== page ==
Monica Obniski on What's Next for the High Museum

The museum's new curator for Decorative Arts and Design shares her plans as the Atlanta museum prepares for reopening.

The museum's new curator for Decorative Arts and Design shares her plans as the Atlanta museum prepares for reopening.

Tejo Remy, You Can’t Lay Down Your Memory Chest of Drawers, designed 1991, fabricated 2008.
High Museum of Art, Purchase with funds from the Friends of the Decorative Arts, 2008.161

Monica Obniski, Curator of Decorative Arts and Design at Atlanta's High Museum of Art. 

PHILLIPS: There is a renewed focus on design and craft within the Arts. What do you think are some of the contributing factors to this?

MONICA OBNISKI: I firmly believe that design is one of the most accessible areas within an art museum. These works tend to be familiar, and therefore an excellent entry point to introduce more challenging design objects and ideas—subversive, I know! I think also that because the academic field is still young, there is much scholarship still to be done, which makes design broadly appealing within the arts.

P: Is there a subfield of Design that you feel deserves greater attention?

MO: Recently, textiles have become my jam. As a field that has been long designated within the purview of women, I think that highlighting the technical skill and design abilities of weavers and textile artists of all genders is long overdue.

I’m also really interested in designers that engage in a social practice. The world is burning, melting, and generally, ailing‐‐we can’t simply rely on beautiful objects (although these works still have a place to provide respite and joy in chaotic times). I think that progressive designers will make propositions about how we will live in a post-COVID-19 world. Further, the Black Lives Matter movement has highlighted structural racial injustice that exists everywhere, from the urban planning of our cities to exclusionary practices within institutions. While design and protest have long been linked, design’s foundational objective is to solve problems—and the design of an antiracist society is the greatest challenge of our generation.

P: What kinds of Design‐related exhibitions would you like to see more of in the future?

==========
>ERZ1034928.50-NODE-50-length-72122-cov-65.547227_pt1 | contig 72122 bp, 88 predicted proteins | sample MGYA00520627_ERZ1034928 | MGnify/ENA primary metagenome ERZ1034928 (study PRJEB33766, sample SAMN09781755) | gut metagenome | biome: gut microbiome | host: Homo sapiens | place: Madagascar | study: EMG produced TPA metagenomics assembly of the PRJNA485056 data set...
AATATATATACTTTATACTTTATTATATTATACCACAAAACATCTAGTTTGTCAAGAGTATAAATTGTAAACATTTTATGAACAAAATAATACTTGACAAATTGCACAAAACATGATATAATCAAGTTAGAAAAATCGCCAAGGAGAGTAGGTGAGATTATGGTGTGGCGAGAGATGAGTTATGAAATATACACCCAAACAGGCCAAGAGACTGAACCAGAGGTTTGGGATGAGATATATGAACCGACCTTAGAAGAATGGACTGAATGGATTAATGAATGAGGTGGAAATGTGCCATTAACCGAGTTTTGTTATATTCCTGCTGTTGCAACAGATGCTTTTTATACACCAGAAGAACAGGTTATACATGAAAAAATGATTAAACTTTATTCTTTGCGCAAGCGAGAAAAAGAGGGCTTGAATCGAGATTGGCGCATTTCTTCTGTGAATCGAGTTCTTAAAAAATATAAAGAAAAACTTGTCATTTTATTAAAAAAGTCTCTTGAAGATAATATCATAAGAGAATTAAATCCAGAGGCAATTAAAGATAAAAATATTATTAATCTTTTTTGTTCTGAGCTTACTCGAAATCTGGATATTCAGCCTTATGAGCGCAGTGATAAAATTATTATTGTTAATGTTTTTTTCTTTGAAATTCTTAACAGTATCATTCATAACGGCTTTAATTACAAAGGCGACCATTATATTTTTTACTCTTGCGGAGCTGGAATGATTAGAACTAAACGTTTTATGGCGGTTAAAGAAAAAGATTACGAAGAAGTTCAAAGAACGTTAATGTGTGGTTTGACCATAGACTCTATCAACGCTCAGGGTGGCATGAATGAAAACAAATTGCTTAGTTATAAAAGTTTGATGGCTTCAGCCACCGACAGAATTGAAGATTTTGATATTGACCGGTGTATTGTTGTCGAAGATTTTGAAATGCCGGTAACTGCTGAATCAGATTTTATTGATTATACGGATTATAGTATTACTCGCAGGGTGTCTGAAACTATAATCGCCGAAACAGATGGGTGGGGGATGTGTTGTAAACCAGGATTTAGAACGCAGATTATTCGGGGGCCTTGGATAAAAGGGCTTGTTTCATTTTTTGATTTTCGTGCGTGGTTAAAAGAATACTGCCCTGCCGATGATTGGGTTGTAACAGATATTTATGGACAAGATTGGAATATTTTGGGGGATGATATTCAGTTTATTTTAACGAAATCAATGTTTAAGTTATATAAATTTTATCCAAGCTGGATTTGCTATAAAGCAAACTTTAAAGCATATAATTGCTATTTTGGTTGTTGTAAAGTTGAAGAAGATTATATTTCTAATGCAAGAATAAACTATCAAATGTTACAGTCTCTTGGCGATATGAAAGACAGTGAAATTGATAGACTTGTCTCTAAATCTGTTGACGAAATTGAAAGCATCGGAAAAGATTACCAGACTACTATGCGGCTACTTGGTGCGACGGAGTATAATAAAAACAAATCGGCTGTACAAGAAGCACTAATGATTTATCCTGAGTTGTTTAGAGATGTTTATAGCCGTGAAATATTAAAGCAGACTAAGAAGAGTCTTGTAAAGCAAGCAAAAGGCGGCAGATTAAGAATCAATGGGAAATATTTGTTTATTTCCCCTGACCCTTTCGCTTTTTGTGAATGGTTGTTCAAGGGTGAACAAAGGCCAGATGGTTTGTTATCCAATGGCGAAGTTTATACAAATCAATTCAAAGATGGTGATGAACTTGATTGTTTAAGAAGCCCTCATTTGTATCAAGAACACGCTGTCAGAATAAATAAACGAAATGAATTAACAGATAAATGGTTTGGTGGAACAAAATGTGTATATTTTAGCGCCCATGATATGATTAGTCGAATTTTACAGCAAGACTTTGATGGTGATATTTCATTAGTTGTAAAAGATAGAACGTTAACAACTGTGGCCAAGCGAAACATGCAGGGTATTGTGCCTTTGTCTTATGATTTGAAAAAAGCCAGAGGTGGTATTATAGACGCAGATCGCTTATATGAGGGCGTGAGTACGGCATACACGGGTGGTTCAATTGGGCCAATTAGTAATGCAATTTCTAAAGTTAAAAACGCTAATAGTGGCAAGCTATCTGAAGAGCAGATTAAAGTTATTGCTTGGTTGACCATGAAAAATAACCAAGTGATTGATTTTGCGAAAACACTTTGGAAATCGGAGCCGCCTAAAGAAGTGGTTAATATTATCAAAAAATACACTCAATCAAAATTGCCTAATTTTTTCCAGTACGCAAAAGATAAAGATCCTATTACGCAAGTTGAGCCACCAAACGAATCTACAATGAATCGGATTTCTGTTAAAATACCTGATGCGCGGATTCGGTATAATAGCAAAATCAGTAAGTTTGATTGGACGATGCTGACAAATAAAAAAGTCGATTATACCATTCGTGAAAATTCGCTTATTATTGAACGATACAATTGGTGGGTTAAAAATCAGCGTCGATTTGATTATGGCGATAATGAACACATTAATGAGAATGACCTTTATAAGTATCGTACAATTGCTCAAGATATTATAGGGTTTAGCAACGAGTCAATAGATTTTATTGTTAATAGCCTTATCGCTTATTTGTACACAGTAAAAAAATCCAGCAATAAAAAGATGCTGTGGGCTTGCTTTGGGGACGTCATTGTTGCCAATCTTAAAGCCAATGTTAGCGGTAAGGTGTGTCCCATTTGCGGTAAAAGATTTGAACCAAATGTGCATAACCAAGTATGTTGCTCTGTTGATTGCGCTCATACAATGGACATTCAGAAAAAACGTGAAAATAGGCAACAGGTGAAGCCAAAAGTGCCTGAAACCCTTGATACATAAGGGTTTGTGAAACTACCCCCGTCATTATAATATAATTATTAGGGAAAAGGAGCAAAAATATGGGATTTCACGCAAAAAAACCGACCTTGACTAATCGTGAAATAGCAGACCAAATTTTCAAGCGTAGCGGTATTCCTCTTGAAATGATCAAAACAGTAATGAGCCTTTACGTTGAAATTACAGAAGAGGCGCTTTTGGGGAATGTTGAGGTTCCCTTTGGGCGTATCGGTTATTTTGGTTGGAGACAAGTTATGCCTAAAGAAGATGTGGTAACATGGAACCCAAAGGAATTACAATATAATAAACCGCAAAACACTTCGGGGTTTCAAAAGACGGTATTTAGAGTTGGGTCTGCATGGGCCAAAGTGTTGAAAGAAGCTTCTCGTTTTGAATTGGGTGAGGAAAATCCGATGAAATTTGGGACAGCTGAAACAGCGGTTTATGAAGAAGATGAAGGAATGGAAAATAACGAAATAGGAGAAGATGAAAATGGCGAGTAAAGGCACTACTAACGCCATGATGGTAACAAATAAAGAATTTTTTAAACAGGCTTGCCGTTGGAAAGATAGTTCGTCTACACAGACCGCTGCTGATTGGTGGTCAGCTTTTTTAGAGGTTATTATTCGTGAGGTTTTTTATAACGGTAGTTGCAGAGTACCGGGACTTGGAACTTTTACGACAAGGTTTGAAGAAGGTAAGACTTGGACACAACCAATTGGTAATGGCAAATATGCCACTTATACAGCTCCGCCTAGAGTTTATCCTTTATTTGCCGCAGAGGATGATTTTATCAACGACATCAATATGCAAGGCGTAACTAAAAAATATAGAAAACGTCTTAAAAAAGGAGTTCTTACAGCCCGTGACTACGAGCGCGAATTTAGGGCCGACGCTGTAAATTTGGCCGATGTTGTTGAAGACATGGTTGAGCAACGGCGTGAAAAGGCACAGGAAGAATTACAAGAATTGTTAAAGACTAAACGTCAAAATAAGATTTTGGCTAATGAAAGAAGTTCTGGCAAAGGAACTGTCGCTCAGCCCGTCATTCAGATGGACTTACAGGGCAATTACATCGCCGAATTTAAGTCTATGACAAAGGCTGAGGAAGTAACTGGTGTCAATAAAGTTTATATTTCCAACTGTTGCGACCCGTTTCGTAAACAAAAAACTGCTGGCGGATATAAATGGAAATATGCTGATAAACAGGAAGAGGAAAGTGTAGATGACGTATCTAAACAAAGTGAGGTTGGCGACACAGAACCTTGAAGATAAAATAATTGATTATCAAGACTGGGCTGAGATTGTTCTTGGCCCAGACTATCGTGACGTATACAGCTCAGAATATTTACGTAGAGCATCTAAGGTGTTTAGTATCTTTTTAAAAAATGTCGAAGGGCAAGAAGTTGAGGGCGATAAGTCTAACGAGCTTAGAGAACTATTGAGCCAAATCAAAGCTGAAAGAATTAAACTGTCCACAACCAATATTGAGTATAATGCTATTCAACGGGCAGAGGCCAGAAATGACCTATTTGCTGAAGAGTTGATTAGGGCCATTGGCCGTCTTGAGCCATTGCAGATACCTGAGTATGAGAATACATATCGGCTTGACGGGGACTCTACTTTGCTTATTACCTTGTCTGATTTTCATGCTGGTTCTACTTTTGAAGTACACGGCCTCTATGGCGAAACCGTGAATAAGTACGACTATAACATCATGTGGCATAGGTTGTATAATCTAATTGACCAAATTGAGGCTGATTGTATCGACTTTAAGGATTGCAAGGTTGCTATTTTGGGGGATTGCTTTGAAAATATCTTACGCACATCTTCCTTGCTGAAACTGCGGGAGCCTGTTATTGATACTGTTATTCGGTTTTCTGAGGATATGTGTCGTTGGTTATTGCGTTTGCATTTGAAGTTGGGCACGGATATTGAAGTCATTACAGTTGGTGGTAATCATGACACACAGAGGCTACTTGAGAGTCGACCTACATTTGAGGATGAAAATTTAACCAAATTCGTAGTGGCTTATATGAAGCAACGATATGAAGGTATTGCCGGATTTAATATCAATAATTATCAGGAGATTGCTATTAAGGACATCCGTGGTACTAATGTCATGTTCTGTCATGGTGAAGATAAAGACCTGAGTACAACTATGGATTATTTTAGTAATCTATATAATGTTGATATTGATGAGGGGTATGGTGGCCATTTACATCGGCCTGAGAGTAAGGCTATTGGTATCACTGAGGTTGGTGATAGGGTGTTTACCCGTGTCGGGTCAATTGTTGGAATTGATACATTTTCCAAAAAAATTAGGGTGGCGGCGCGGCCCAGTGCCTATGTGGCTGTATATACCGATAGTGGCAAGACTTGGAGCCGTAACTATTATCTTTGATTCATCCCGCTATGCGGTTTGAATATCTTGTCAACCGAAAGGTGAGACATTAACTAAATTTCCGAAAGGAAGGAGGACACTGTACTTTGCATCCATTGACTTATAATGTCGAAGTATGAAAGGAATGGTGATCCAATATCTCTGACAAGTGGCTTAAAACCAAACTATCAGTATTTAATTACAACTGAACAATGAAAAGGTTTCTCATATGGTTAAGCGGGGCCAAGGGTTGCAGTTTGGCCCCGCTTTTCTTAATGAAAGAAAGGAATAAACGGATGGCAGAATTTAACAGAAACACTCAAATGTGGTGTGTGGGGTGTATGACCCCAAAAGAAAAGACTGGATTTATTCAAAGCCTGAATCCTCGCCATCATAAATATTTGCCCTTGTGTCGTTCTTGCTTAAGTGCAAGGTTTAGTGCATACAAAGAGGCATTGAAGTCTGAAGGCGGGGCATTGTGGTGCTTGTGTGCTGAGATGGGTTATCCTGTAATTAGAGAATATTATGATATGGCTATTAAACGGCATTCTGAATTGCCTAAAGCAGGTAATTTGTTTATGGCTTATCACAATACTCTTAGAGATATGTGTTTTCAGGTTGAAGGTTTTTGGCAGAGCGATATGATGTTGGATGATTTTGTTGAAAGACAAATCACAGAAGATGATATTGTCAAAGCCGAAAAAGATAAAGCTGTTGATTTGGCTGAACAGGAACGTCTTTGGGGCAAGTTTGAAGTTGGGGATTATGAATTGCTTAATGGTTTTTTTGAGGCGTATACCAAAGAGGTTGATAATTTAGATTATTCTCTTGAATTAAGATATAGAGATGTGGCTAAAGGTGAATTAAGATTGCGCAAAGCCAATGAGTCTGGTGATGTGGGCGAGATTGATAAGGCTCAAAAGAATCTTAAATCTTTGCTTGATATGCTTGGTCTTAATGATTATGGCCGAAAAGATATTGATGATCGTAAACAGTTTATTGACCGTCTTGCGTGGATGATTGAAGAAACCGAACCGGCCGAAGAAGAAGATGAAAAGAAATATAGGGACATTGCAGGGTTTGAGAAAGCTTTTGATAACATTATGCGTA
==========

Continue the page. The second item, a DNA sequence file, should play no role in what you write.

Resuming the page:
MO: Less heroizing and fewer superlatives (I’m not really interested in the “best” or the “first”—as these markers are exclusionary historical constructions)! I’d like to see more diverse (culturally, geographically) stories and lesser‐known figures written into new design narratives (small plug: I think this is one of the strengths of the Scandinavian Design and the United States project, which I co‐curated with Bobbye Tigerman from LACMA, in which we attempt to revise a Bauhaus‐centric American design history). Finally, we have an obligation to support BIPOC designers, and I’d like to see more institutions providing a platform for the creative expression of a diverse range of voices.


Herter Brothers, Cabinet, ca. 1875. High Museum of Art, The Virginia Carroll Crawford
Collection, 1981.1000.51

P: What distinguishes the High Museum’s Decorative Arts and Design collection from others?

MO: The High’s DAD collection is distinguished by its rich historical holdings, including the remarkable Virginia Carroll Crawford collection of 19th and early 20th-century American decorative arts, alongside the museum’s commitment to contemporary design. Design commissions have become part of the DNA of the High’s collection, due in large part to previous curators, including Ron Labaco’s community‐driven formation of Tejo Remy’s You Can’t Lay Down Your Memory Chest of Drawers to the Atlanta social and popular cultural associations depicted by Roberto Lugo in Trails and Trials: A Century’s Journey to a Dream, commissioned by Sarah Schleuning.

Roberto Lugo, Trails and Trials: A Century’s Journey to a Dream, 2016‐17. High Museum of Art, Purchase with funds from the Decorative Arts Acquisition Endowment, 2016.207

P: What are you most looking forward to working on at the High Museum over this next year?

MO: Well, I’m most looking forward to all museums reopening! The landscape will certainly be different, but museums are spaces for convening conversations about all types of topics, and the concurrent crises could be a great opportunity for design dialogues around racial injustices, universal healthcare, public services, civic engagement, etc.I’m in the process of pitching several exhibition ideas—some with contemporary designers and another on a particular American‐Japanese titan who may have designed a playground in town—as well as proposing a new direction for the ongoing piazza activation project (FYI: SO – IL’s installation Murmuration will open in July). I’ll also be busy learning the collection, making some interventions in the permanent collection galleries, and getting to know the various design communities in Atlanta. It’s going to be fun!